rock, my water containers (plastic 5 gal gas containers) and other misc.
buckets and what-not I can end up with almost all of my original water
when I set up at my destination.

One more question. Bioballs. What to do with them? I'm planning on just
putting them in the bucket with the live rock. Is that the best way to
transport them?

Thanks for the input.
  #7  
Old August 6th 03, 01:48 AM
Brian
external usenet poster
 
Posts: n/a
Default Moving Fish long distances



Neil wrote:

Marc Levenson wrote:


What you want is consistency. If you can get your LFS to bag and oxygenate the
bags, that is great. Put those bags in a styrofoam cooler to and drive like the
wind to your destination. If the cooler is in the vehicle with you, you can
even open the lid a little to let the A/C in, but be sure they don't get in any
direct sunlight. If it is in the Uhaul, you might need to put a couple of
frozen ice packs (available at Walmart for $1/each) on the top of the bags as
cold sinks downward) and seal the cooler. Wrap blankets around it to help
shield it from the summer heat.

At your destination, have another trashcan filled with newly mixed sal****er
ready so it is available to you as you need it. At least 25 gallons, it will be
handy. Bring your fish in as soon as you arrive, and inspect them. You can
open the bags, even pour them out into the cooler and add an airstone to the
water while the tank is being set up. If the water in the cooler and the water
in the tank are the same temperature, you won't need to acclimate your fish, and
can add them right to your tank.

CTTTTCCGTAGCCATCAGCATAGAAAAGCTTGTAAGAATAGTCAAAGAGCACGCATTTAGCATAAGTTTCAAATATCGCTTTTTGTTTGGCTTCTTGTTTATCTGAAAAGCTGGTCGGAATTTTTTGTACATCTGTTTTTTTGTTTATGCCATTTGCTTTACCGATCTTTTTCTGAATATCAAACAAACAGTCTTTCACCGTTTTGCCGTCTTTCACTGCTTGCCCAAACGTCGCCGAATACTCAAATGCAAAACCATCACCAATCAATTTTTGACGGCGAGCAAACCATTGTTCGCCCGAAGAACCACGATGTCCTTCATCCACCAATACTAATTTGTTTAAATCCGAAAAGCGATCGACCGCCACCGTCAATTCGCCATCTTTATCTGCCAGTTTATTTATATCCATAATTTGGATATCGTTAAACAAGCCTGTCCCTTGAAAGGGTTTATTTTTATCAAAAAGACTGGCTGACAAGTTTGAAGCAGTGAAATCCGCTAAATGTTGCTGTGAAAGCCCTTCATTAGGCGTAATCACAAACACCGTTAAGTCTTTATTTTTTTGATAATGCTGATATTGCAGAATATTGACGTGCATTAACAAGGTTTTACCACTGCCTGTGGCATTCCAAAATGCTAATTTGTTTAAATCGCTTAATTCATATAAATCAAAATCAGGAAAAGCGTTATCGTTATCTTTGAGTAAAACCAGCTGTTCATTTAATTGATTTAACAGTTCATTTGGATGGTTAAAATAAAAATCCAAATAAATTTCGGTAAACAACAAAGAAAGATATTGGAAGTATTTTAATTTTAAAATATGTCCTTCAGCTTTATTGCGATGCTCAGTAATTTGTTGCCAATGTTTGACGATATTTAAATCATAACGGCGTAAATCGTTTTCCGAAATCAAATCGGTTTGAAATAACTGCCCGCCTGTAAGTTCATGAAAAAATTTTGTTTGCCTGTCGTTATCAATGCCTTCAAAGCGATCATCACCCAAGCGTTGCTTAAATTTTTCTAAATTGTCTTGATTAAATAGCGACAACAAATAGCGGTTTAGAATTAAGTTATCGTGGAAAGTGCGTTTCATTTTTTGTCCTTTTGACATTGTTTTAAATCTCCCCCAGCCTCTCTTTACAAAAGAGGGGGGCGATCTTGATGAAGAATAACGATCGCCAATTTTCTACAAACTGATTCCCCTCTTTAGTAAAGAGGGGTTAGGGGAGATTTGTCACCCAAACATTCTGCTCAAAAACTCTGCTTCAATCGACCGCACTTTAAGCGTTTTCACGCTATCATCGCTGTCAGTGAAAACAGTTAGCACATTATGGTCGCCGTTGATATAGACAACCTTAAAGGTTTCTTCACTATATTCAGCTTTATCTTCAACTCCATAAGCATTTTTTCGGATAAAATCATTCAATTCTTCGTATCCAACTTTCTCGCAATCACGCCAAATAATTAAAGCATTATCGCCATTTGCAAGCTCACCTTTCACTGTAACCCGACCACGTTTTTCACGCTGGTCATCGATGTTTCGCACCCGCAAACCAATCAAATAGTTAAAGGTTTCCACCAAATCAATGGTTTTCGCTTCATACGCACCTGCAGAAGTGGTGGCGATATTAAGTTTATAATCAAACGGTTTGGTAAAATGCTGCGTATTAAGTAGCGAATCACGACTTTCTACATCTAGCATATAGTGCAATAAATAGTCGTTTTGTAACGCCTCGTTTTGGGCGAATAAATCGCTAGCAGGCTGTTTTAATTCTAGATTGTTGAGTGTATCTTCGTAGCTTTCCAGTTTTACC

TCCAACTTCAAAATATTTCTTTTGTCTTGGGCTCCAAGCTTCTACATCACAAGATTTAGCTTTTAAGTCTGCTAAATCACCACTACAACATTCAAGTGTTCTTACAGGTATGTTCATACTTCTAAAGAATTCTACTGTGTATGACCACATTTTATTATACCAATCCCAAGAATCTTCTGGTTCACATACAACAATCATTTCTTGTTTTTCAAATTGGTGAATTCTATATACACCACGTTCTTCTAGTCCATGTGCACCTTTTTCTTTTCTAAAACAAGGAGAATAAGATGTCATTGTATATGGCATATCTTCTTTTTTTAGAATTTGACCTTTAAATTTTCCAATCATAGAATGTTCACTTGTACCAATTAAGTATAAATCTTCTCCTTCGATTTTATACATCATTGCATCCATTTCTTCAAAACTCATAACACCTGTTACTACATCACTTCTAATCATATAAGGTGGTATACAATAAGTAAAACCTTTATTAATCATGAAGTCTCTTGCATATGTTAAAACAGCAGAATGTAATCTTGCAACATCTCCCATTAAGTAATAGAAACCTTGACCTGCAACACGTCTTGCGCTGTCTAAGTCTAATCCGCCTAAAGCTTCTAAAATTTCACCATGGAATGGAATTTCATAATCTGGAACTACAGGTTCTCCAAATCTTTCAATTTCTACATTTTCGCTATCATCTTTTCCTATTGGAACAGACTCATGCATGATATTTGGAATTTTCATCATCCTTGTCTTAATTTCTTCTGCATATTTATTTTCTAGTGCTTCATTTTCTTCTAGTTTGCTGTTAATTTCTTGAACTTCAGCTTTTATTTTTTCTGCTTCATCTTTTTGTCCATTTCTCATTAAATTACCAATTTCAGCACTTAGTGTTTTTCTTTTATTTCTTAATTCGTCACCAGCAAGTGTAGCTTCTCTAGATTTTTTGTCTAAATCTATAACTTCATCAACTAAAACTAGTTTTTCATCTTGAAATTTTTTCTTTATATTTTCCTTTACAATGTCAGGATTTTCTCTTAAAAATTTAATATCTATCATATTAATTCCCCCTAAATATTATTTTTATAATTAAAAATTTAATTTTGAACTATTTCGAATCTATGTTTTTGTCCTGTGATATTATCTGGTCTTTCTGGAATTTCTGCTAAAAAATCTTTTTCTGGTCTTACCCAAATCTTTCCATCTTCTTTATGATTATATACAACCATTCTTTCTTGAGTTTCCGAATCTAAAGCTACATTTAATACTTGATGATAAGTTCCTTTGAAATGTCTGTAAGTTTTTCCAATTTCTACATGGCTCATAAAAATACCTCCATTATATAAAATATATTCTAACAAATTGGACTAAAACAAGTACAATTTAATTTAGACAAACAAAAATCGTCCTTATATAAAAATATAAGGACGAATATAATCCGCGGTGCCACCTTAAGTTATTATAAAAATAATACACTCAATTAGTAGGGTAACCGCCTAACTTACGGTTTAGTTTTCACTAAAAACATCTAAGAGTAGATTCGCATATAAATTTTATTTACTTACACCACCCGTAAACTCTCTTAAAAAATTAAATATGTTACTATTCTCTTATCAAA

The fish are going to stay up in the cab with the A/C. How long can a
bagged fish last for? To do this I'm going to have to have them bagged
the night before I leave.

At least 48 hours. The best would be pure oxygen, 1/3 water, 2/3 air.
Don't do like some LFS and fill the bag to the very top with water or
"blow" in the bag to fill it with air (they are really putting CO2 in)
at the very least fill with air from an air pump.


While I am going to bring some 'spare' sal****er along (5-10gal. My tank
is 46gal empty) my plan is to save as much water from my tank as
possible. I'm thinking that between the large trash can holding the live
rock, my water containers (plastic 5 gal gas containers) and other misc.
buckets and what-not I can end up with almost all of my original water
when I set up at my destination.

One more question. Bioballs. What to do with them? I'm planning on just
putting them in the bucket with the live rock. Is that the best way to
transport them?

Don't laugh but what I would do is put them in something round and tough
that you can seal. Off the top of my head I can only come up with a
round container that cheese balls come in. The reason for this (at least
my dumb way of thinking) is the Bio balls are not used to being totally
submerged in water and if you do you may kill the good bacteria (I could
be wrong)......So I would put them in the container with some sal****er,
maybe 1/3rd, tape the lid on well and put it in the back of the truck so
it can roll around a little. This way they won't dry out and they won't
drown either.


Thanks for the input.



  #8  
Old August 6th 03, 05:05 AM
Marc Levenson
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Posts: n/a
Default Moving Fish long distances



Neil wrote:

The fish are going to stay up in the cab with the A/C. How long can a
bagged fish last for? To do this I'm going to have to have them bagged
the night before I leave.


Is there some reason you can't move the tank the day before, basically focusing on